The logic is simple enough:

1. Most sexual violence is instigated by men.
2. Eliminate men from an area, and that area will have substantially less sexual violence.

This is invoked to justify women’s-only spaces, and given the evidence it’s a solid argument. But alongside it is a similar-yet-very-different argument.

1a. All sexual violence is instigated by men.
2a. Eliminate men from an area, and that area will have no sexual violence.

Now this one is clearly wrong and contrary to the evidence, therefore bigoted, yet on the surface both arguments appear very similar. One way to tell them apart is to look at the corner case: how does a women’s-only space deal with sexual assault? If they have no plans, then at minimum the organizers are following the bigot’s version.

MichFest has been a women-only Woodstock for forty years. Some women who attend do so because they view it as a safe place from sexual assault. As one report puts it,

The notion of [MichFest] as ‘safe space’ is frequently raised in relation to lesbian/women’s cultures and women’s experiences of Michigan. In virtually every interview and discussion the concept of safety comes up, whether the participants are talking about the meanings of symbols or individual experience. Many women define their experience at Michigan as feeling ‘safe’. The concept seems fairly straightforward and is explicitly emphasized as part of the festival’s character.

So if they were following the first argument, you’d expect some method of handling sexual assault allegations. If they were following the second, a sexual assault would be considered an impossibility. The reality?

An example of resistance to discussing the particulars of safety developed at one of the group discussions of festival herstory at the series of workshops which we conducted as part of the research project. A woman remembered an incident in which a rape occurred at the festival. Woman to woman violence was not a topic in which anyone else wished to engage and, after a few seconds of silence, a new topic was introduced. The issue of how the incident was dealt with did not elicit comment. Apparently, the perpetrator was asked to leave the Land and escorted off. No charges were laid and no report was filed with local authorities in Crystal County. […]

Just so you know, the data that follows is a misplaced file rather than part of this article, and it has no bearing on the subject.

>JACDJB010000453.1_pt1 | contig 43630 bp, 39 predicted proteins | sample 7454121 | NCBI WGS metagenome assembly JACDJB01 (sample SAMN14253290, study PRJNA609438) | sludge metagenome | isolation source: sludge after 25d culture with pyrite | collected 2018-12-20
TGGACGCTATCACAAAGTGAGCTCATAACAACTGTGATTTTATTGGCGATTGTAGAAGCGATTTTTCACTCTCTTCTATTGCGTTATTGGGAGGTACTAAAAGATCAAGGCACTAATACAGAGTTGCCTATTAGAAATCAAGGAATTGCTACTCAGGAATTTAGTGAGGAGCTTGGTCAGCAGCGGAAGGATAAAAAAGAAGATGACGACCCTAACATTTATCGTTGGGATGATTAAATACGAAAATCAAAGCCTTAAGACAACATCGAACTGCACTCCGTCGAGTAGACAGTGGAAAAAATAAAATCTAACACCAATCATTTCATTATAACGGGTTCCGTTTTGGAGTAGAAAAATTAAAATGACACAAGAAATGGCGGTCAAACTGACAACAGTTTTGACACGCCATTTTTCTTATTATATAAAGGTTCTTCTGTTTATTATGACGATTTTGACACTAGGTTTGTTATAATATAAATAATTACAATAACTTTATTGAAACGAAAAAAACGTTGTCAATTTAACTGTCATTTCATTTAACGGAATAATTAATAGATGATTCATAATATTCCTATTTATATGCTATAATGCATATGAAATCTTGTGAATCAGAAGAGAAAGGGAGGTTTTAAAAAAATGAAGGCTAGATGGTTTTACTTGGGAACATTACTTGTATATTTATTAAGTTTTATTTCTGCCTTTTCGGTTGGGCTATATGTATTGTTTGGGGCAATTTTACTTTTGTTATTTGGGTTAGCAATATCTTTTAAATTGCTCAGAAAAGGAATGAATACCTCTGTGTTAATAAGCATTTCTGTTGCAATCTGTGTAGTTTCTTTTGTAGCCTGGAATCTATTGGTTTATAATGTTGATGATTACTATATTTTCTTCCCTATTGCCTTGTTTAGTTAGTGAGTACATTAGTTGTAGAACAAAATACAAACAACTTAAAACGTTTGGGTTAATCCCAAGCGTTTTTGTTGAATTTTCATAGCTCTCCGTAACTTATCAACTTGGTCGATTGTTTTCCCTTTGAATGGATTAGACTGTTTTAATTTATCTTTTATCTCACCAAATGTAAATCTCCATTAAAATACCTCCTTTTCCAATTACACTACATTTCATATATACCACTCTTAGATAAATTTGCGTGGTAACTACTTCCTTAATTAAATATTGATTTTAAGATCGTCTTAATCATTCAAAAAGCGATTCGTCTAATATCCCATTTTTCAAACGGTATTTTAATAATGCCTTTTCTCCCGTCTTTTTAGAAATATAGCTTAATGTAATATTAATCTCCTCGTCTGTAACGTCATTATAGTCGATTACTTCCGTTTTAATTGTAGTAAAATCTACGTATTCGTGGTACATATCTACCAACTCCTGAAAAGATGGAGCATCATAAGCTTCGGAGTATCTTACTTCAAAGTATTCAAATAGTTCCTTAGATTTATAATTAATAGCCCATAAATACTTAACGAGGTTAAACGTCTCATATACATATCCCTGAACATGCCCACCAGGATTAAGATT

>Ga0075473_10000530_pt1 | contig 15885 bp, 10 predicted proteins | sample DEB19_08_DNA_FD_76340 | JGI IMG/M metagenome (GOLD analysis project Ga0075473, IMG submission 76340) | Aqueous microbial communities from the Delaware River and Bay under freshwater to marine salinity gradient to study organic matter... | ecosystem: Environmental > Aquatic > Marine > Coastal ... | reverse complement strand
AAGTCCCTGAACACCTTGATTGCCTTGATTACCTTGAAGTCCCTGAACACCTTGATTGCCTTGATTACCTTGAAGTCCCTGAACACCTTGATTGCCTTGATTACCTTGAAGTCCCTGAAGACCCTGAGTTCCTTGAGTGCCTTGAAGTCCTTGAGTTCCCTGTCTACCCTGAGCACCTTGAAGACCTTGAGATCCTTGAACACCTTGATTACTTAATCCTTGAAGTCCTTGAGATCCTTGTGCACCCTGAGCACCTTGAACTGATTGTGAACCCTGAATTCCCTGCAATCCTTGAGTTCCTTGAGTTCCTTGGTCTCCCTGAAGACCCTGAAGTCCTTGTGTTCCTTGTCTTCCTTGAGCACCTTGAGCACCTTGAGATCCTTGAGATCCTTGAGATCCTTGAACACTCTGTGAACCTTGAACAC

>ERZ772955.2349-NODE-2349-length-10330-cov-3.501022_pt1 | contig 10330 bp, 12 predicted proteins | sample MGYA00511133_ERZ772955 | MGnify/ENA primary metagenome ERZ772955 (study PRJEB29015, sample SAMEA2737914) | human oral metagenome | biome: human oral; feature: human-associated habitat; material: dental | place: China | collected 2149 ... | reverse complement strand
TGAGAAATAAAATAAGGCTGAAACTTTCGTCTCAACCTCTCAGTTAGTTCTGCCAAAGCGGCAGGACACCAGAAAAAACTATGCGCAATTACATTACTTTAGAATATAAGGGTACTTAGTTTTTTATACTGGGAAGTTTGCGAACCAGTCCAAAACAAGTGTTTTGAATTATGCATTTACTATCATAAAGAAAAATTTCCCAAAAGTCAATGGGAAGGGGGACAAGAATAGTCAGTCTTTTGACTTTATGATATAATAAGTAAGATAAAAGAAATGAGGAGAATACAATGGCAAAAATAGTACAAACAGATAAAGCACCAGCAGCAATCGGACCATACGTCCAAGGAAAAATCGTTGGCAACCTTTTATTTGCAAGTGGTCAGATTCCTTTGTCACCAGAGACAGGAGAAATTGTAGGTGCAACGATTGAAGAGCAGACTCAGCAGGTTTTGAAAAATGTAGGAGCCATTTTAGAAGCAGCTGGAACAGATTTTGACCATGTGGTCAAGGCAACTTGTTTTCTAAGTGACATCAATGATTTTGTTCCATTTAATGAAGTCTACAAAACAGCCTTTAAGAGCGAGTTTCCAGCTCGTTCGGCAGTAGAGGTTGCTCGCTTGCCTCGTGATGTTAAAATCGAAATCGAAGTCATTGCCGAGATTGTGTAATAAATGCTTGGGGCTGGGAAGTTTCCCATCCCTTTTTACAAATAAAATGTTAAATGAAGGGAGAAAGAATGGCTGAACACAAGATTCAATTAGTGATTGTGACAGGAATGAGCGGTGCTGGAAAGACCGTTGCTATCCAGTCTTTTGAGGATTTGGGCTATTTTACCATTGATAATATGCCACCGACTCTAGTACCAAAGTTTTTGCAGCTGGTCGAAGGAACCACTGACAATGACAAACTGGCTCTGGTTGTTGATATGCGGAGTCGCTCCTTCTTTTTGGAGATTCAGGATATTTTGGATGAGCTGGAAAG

Nor, as someone else added, was this a one-off incident.

When I attended in 2011, I made it a point to talk with many people about the trans exclusion. The topic of sexual assault often came up. Sometimes trans women’s attendance was likened to a “rape” of the festival. Sometimes trans women’s existence was called a “rape” of women’s bodies. […]

All of this was predicated on the idea that a woman only space is automatically a space free from sexual violence. Four times during my visit, women who had experienced or knew about sexual violence by cis women perpetrators at MichFest would often volunteer that information in these conversations.

MichFest, and a fair number of attendees, side with the second argument. This is underlined by their treatment of a trans* woman who dared to enter their “safe” space.

.. around the same time MichFest quietly escorted an actual rapist who had actually raped a MichFest womyn off the land, a trans kid was publicly escorted off the land after being mobbed, constructed and castigated as a metaphorical “rapist” and then publicly threatened with a knife[.] Over 100 MichFesters gathered to confront a 16 year old trans kid and when a MichFest rape victim disclosed her story, nobody cared to acknowledge it.

This is not feminism, based in sound science and argument, but bigotry pretending to be feminism. It doesn’t care at all for creating a space that’s physically safe, it’s far more interested in creating a space that’s safe for bigotry.

The construction of Michigan as safe space is one in which women are heavily invested. The need for the construct outweighs the need to take the steps required to make it a reality.